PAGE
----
Weather Wanderings

Mindy Blaise1 ,Tonya Rooney2, and Jo Pollitt1

1Edith Cowan University, Perth, Australia and 2Australian Catholic University, Perth, Australia


We would like to acknowledge that this project was funded by the Social Sciences and Humanities Research Council, Canada, through a Partnership Development Grant, and the Edith Cowan University Vice Chancellor’s Professorial Research Fellowship.


We would like to acknowledge that our weather wanderings take place on and with Ngunnawal Country, in what is also now known as Canberra, in the Australian Capital Territory. We draw inspiration from Affrica Taylor’s (2013) scholarship, which proposes a common worlds framing (borrowing from Bruno Latour, 2004) that recognises childhood as messy and implicated, situated and differentiated, and entangled within diverse publics. Building on the critical walking scholarship of Stephanie Springgay and Sarah E. Truman (2018), our weather wanderings are part of a broader political project that involves walking-with place and other species as a strategy to respond to the social and ecological times that children are a part of, not separate from (Blaise, 2017; Blaise and Hamm, 2019; Blaise and Rooney, 2019; Rooney, 2018, 2019; Taylor and Rooney, 2016). In particular, our work interferes with the dominant discourse of developmentally appropriate practices that regulate children’s bodies and their environments. More specifically, our weather work ruptures and intervenes into the stronghold that child development has on the field of early childhood education.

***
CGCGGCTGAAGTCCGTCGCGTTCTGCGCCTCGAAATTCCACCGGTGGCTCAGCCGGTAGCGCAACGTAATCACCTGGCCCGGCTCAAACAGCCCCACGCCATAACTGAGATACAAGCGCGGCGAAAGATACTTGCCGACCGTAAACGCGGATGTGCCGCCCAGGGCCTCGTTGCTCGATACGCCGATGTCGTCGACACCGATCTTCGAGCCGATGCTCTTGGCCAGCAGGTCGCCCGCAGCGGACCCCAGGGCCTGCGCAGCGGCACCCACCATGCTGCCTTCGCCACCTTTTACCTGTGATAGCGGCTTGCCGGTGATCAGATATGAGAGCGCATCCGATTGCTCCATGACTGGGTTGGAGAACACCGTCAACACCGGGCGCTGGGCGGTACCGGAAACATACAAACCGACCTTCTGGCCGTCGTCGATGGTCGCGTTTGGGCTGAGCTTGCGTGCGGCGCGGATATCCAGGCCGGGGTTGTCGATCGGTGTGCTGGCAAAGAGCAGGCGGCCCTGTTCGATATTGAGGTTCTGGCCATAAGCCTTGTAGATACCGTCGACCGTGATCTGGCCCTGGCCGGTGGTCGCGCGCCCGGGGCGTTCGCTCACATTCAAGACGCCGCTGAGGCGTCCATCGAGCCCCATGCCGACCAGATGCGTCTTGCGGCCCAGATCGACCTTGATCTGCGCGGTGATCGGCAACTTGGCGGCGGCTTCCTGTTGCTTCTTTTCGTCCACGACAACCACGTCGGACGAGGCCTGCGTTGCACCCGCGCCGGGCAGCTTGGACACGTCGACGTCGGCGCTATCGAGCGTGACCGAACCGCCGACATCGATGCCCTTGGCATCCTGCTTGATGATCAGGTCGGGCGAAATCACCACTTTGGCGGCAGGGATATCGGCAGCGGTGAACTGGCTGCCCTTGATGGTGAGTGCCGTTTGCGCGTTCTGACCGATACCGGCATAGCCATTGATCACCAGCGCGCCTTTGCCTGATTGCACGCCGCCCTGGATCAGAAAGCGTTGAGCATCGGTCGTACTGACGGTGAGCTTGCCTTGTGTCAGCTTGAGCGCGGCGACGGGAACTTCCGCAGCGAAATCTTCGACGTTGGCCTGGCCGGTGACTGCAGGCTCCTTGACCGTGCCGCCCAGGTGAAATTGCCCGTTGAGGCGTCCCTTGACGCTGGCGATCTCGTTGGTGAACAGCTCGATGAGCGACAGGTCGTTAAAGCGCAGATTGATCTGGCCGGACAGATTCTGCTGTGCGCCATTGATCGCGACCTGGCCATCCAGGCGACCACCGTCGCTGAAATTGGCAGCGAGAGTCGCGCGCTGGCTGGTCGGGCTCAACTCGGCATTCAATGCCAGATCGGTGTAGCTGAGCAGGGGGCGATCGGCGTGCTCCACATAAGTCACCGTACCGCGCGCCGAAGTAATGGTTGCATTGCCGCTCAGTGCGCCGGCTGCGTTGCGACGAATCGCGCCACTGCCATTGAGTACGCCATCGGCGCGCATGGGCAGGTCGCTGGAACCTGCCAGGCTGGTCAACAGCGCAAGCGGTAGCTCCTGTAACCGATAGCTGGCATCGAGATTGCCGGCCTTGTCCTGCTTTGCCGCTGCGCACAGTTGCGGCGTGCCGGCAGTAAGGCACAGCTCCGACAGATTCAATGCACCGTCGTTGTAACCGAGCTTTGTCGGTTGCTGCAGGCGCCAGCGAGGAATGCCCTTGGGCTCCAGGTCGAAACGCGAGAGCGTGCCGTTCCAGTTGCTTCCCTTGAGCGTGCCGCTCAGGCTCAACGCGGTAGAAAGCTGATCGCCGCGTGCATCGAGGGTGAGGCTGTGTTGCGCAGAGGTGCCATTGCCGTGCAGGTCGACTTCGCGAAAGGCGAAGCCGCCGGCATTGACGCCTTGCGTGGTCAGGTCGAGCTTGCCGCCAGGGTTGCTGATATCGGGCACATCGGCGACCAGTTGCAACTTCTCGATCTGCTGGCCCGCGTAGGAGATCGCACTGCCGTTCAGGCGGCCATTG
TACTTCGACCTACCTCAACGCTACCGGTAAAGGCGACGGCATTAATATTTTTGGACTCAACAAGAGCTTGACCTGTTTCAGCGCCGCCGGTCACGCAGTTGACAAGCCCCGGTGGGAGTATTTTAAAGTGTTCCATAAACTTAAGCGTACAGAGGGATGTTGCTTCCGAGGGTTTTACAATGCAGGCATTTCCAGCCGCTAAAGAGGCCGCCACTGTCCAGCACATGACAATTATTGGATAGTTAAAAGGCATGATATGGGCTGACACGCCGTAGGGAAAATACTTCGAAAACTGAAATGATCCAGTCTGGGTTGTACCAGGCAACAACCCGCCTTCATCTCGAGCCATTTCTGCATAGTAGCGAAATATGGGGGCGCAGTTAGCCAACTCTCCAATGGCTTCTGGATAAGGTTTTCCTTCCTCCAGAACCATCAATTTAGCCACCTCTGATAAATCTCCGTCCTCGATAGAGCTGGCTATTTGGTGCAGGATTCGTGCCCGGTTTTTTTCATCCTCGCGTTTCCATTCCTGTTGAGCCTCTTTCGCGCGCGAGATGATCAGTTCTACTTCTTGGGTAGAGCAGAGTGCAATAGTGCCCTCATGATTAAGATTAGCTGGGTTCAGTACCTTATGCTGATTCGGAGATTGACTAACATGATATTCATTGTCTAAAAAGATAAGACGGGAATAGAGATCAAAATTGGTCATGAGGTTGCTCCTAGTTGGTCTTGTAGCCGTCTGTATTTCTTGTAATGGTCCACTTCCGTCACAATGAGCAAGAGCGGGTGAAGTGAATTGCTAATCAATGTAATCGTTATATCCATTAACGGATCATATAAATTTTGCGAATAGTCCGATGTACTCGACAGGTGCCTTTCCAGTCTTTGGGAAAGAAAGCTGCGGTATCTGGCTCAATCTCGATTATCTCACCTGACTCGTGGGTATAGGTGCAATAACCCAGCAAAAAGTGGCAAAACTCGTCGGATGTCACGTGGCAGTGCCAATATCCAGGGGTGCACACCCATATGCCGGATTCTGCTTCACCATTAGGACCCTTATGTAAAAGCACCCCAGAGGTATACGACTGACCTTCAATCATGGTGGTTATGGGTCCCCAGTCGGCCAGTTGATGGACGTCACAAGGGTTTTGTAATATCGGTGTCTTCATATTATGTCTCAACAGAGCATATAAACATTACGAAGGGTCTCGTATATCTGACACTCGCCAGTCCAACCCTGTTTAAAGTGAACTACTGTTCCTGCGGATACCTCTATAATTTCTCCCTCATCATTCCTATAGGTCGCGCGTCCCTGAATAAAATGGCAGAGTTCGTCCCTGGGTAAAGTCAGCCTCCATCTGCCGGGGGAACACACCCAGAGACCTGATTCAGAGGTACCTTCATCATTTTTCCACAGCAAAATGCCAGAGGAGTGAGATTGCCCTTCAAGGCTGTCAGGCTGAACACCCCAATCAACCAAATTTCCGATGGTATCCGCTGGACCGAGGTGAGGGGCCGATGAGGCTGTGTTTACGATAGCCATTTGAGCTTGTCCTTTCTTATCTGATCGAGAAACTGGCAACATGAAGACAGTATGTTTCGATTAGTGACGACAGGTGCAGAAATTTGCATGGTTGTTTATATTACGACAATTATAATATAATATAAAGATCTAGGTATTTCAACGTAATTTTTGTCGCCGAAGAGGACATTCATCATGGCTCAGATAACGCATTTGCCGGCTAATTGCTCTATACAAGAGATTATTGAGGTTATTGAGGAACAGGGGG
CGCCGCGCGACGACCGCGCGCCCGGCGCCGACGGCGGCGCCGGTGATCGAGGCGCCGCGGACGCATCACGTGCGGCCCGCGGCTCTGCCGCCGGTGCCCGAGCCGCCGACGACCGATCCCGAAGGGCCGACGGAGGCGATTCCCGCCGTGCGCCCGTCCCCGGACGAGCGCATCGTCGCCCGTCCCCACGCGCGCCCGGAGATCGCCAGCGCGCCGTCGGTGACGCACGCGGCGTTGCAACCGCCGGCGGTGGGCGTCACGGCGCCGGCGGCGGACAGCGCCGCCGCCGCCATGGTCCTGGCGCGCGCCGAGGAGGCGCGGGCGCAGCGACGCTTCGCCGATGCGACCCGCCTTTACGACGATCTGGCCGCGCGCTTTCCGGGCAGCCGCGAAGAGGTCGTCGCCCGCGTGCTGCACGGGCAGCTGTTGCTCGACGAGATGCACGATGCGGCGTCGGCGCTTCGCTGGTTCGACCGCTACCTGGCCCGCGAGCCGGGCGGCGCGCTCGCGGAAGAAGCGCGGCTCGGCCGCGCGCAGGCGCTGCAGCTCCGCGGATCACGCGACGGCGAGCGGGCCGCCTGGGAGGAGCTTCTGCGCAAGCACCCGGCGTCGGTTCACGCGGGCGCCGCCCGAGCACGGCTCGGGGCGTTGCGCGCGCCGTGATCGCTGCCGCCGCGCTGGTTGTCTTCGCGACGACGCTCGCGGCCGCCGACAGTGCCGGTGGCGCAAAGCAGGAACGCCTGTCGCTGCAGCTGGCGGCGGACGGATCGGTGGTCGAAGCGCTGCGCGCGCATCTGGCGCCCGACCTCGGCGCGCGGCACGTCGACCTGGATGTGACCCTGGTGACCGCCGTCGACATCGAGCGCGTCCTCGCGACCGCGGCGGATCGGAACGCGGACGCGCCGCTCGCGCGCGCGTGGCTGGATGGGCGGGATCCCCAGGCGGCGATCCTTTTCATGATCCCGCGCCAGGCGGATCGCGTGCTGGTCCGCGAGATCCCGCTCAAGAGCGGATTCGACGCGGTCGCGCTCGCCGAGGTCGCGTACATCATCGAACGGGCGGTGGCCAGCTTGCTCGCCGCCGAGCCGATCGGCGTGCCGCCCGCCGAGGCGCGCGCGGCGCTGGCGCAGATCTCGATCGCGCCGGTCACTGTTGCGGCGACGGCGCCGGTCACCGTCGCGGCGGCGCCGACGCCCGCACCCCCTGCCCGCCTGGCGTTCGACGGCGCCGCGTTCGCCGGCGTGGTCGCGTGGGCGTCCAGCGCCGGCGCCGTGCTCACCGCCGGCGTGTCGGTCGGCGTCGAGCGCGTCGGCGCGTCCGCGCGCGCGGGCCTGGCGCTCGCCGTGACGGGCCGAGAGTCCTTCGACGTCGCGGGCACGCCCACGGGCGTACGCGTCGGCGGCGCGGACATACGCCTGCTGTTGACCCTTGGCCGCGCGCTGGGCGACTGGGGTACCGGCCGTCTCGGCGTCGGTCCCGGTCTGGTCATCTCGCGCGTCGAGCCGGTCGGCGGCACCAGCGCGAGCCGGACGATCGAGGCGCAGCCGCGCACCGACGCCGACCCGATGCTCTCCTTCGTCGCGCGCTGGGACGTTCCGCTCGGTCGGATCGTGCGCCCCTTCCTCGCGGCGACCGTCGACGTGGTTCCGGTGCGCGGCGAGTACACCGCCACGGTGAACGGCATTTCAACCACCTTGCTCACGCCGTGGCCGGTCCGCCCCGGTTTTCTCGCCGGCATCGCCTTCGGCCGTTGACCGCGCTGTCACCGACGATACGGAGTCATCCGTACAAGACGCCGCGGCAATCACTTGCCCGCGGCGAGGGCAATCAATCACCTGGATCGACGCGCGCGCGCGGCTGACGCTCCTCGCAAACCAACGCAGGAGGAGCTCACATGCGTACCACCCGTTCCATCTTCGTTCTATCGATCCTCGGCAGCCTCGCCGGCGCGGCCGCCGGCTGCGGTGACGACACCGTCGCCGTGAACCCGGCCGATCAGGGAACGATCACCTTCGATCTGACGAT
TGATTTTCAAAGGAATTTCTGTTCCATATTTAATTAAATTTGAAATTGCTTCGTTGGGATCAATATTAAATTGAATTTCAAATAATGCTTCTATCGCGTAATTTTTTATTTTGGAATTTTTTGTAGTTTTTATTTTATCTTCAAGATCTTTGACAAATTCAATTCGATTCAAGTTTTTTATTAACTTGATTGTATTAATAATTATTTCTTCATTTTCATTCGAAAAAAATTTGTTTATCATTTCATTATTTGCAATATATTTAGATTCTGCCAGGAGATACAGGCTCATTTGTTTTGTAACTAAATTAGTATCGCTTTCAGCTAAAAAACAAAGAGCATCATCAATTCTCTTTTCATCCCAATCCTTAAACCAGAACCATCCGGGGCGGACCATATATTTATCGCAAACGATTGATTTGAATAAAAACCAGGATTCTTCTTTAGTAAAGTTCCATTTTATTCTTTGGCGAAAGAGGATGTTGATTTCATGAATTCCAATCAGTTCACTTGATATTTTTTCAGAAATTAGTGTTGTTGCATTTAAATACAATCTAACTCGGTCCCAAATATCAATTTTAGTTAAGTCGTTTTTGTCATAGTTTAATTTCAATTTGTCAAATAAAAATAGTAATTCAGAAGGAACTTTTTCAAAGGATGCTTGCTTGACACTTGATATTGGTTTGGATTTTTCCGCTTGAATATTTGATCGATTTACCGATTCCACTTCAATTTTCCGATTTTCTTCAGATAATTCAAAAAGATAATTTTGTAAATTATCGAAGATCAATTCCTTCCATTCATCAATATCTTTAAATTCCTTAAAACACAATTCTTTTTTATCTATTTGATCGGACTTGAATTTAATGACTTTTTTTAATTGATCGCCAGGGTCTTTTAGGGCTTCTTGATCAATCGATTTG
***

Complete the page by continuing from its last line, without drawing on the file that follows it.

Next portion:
We propose weather wanderings as a critical and postdevelopmental intervention (Blaise, 2010) into a developmentally appropriate or child-centred approach to walking. A developmentally appropriate approach emphasises an autonomous, white, able-bodied, middle-class, and developing boy child that discovers and explores the natural world as an external thing to ‘know’ and control. A developmental approach is concerned with discovery and conquest; legacies of settler colonialism. All too often, in early childhood education, when (and if) children and teachers leave the preschool to go on walks, these quickly turn into destination- and education-focused events that are full of regulation and control (Springgay & Truman, 2019). During these kinds of walks, teachers attend to children’s behaviour, safety, and physical capacity, all understood as developing along a linear trajectory of progress towards being able to navigate the world as a capable and competent adult. Planning for a child-centred weather walk usually begins with a large group discussion about the weather as external to a child’s body and external to the learning space. Weather is always outside. Children might be asked to recall what the weather felt like on their way to preschool or to look outside the window to determine if it is ‘sunny’ or ‘rainy’. Often, if these weather conditions are considered to cause discomfort (it’s too windy, it’s too cold, it’s too hot, etc.) then a decision is made to stay inside.

In contrast, we re-think both walking as practice and weather as context to propose weather wanderings as a more-than-human pedagogical practice. In doing so, children are viewed as always on the move with-weather, and where the discomforts of weather are seen as generative and always entangled, rather than something to avoid. We resist thinking of the weather as simply an external force that acts upon human bodies, because this fails to acknowledge children’s entanglements with the weather world (Ingold, 2015) and denies the implication of certain human actions, such as in the devastating effects of Anthropogenic climate change. Rather, we are reminded by Astrida Neimanis and Rachel Walker’s (2014) early weather scholarship that we are all ‘weather bodies.’ We take from this the idea that not only are children weather bodies, but mice, rabbits, anthills, puddles, grass, trees, rocks, chainsaws, sawdust and dirt are also weather bodies. Our photographs reveal the inseparability of weather bodies that are each weathered differently and yet at the same time are weathering together complex entangled world(s).